Recents in Beach

Power sharing class 10 | Power sharing notes pw | Resonance notes



Power sharing among the three organs of state viz., Legislature, Executive and Judiciary is very 

important for the proper functioning of the democracy. 

The idea of power sharing has emerged as 

opposition to the notion of undivided political power. In a democracy, everyone has a voice in shaping of 

public policies.To understand how democracies handle demands for power sharing, here we are 

discussing the forms of power sharing in Belgium and Sri Lanka. 




(a) Ethnic composition of Belgium : A small country in Europe, It has borders with Netherlands, 

France and Germany. It has a population of a little over one crore. The ethnic composition of this small country is very complex. Of the country’s total population, 59 percent lives in the Flemish

region and speaks Dutch language. Another 40 percent people live in the Wallonia region and speak 

French. Remaining 1 percent of the Belgians speak German. In the capital city Brussels, 80 percent 

people speak French while 20 percent are Dutch speaking. 

Problems– The minority French-speaking community was relatively rich and powerful. This was 

resented by Dutch-speaking community who got the benefit of economic development and 

education much later. This led to tensions between the Dutch-speaking and French-speaking 

communities during the 1950s and 1960s. Brussels presented a special problem: The Dutch-

speaking people constituted a majority in the country, but a minority in the capital. 

(b) Ethnic composition of Sri Lanka : 

Sri Lanka is an island nation. It has about 2 crore people, Sri Lanka has a diverse population. The 

major social groups are the Sinhala-speakers (74 percent) and the Tamil-speakers (18 percent). 

Among Tamils there are two subgroups. Tamil natives of the country are called ‘Sri Lankan Tamils’ 

(13 percent). The rest, are called ‘Indian Tamils’. Most of the Sinhala-speaking people are Buddhist, 

while most of the Tamils are Hindus or Muslims. There are about 7 percent Christians, who are both Tamil and Sinhala


Majoritarianism is a political philosophy which asserts that a majority of the population (majority by

language, religion or any other identifying factor) has the right to take the decisions affecting the

society. It means submission of the minority group to the majority group for all the decisions

affecting their lives. It often results in preferential policies being followed, favouring the majority

group in university positions and government jobs and other opportunities and interests, thus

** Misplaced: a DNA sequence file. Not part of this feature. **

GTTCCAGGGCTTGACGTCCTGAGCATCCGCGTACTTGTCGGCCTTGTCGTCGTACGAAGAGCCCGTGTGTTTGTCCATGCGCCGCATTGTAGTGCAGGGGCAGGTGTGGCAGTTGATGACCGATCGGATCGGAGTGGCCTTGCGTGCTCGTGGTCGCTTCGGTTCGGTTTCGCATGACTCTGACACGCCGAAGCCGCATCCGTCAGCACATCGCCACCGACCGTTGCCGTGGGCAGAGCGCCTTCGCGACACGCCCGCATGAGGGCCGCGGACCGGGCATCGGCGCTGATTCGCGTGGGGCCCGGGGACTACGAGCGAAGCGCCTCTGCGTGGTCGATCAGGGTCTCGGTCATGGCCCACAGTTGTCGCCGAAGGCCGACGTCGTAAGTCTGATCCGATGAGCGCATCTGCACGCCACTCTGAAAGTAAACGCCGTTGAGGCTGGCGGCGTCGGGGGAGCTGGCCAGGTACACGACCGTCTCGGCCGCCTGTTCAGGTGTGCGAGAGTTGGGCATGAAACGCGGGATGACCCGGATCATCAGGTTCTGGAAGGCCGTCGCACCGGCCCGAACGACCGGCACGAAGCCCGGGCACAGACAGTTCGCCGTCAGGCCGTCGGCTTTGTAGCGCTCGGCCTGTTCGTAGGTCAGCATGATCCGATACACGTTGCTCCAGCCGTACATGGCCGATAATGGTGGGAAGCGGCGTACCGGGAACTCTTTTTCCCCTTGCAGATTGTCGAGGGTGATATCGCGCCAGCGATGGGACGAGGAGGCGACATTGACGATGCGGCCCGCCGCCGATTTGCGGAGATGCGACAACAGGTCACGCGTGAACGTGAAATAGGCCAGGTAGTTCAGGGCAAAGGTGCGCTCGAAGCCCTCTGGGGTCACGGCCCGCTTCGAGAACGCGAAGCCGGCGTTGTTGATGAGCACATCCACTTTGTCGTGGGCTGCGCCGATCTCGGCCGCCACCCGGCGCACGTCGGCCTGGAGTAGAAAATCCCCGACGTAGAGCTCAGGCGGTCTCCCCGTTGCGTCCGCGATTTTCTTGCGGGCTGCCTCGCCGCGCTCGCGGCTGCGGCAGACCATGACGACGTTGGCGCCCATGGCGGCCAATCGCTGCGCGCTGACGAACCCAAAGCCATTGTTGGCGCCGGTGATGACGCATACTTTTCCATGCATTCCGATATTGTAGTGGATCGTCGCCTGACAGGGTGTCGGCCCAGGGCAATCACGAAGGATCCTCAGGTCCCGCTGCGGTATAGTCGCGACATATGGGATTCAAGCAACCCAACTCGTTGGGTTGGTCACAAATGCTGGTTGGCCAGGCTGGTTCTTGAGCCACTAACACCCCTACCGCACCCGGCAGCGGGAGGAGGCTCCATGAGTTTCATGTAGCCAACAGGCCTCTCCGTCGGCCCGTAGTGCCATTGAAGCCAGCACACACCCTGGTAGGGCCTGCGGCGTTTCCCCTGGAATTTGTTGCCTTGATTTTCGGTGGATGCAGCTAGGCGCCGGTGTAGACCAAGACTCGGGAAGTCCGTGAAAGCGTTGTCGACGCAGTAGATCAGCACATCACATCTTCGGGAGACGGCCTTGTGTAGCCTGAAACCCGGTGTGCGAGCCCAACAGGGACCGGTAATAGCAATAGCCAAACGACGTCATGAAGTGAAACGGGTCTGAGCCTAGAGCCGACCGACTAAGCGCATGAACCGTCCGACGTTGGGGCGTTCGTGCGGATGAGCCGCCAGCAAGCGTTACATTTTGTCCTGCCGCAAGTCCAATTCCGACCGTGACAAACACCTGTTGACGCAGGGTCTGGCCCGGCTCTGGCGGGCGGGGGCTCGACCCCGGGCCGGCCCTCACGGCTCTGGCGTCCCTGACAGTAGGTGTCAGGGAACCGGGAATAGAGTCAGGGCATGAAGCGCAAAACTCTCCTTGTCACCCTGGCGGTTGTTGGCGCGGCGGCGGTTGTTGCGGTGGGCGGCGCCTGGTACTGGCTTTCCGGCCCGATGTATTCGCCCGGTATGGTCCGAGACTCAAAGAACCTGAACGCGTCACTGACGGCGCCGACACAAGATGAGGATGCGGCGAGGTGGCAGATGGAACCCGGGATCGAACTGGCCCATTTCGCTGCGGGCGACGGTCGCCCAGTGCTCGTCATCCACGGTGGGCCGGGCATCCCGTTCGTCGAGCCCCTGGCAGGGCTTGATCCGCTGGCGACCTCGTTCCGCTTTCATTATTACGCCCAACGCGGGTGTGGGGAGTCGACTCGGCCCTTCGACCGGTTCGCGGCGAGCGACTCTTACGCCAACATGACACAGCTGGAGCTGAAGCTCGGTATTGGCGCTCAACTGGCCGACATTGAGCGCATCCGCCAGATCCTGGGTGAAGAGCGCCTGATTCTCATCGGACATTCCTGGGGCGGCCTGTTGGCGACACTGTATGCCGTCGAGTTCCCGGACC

denying the minority equal rights and opportunities.

(a) Majoritarian measures to establish Sinhala supremacy :

In 1956, an Act was passed to recognise Sinhala as the only official language, thus disregarding

Tamil. The government followed preferential policies that favoured Sinhala applicants for university

positions and government jobs. A new constitution stipulated that the state shall protect and foster


(b) Outcomes/Problems that emerged :

Majoritarianism has increased the feeling of alienation among the Sri Lankan Tamils. They felt that

the constitution and government policies denied them equal political rights, discriminated against

them in getting jobs and other opportunities and ignored their interests. The relations between the

Sinhala and Tamil communities strained over time.

The Sri Lankan Tamils launched parties and struggles for the recognition of Tamil as an official

language, for regional autonomy and equality of opportunity in securing education and jobs. By

1980s several political organisation were formed demanding an independent Tamil Eelam (state) in

northern and eastern parts of Sri Lanka. The distrust between the two communities turned into

widespread conflict. It soon turned into a civil war (A civil war is a violent conflict between various

groups in a country itself often due to undermining of a particular group’s interests or sentiments by

the other group.). The civil war has caused a terrible setback to the social, cultural and economic life

of the country.


The Belgian leaders recognised the existence of regional differences and cultural diversities.

Between 1970 and 1993, they amended their constitution four times so as to work out an

arrangement that would enable everyone to live together within the same country. Some of the

elements of the Belgian model are–

(i) Constitution prescribes that the number of Dutch and French-speaking ministers shall be equal

in the central government.

(ii) Many powers of the central government have been given to state government of the two regions

of the country. The state governments are not subordinate to the Central Government.

(iii) Brussels has a separate government in which both the communities have equal representation.

(iv) Apart from the Central and the State Government, there is a third kind of government. This

‘community government’ (A community government is one in which different social groups are

given the power to handle the affairs related to their communities. They are expected to work

jointly for the benefit of the common masses without undermining any one community.)’ is